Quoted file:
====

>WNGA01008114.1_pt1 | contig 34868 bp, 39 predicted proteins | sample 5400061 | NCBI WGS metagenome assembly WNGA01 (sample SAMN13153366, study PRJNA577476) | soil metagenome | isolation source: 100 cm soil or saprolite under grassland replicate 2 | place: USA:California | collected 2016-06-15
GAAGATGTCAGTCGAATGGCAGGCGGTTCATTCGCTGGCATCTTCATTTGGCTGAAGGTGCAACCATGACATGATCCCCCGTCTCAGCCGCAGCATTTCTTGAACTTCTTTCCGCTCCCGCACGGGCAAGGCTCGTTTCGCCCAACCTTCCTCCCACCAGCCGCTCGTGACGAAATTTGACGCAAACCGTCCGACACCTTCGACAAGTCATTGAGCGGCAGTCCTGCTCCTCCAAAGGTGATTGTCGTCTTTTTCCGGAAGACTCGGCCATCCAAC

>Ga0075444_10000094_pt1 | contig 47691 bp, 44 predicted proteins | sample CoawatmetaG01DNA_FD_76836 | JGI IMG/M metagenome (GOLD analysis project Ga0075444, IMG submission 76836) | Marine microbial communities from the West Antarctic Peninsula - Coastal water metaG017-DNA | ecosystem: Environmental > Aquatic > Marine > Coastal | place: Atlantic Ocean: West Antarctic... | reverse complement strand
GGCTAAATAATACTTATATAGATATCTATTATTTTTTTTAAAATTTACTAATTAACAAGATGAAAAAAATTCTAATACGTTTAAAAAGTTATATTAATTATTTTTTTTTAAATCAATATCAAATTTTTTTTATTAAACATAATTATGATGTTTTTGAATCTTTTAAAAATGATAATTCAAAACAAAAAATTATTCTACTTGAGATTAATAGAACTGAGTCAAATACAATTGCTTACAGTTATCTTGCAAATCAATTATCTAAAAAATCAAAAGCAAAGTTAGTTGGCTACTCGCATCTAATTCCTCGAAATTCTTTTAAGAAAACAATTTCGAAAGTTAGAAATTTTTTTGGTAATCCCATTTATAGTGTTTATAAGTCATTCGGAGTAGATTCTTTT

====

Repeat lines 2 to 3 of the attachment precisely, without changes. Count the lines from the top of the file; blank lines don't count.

GAAGATGTCAGTCGAATGGCAGGCGGTTCATTCGCTGGCATCTTCATTTGGCTGAAGGTGCAACCATGACATGATCCCCCGTCTCAGCCGCAGCATTTCTTGAACTTCTTTCCGCTCCCGCACGGGCAAGGCTCGTTTCGCCCAACCTTCCTCCCACCAGCCGCTCGTGACGAAATTTGACGCAAACCGTCCGACACCTTCGACAAGTCATTGAGCGGCAGTCCTGCTCCTCCAAAGGTGATTGTCGTCTTTTTCCGGAAGACTCGGCCATCCAAC

>Ga0075444_10000094_pt1 | contig 47691 bp, 44 predicted proteins | sample CoawatmetaG01DNA_FD_76836 | JGI IMG/M metagenome (GOLD analysis project Ga0075444, IMG submission 76836) | Marine microbial communities from the West Antarctic Peninsula - Coastal water metaG017-DNA | ecosystem: Environmental > Aquatic > Marine > Coastal | place: Atlantic Ocean: West Antarctic... | reverse complement strand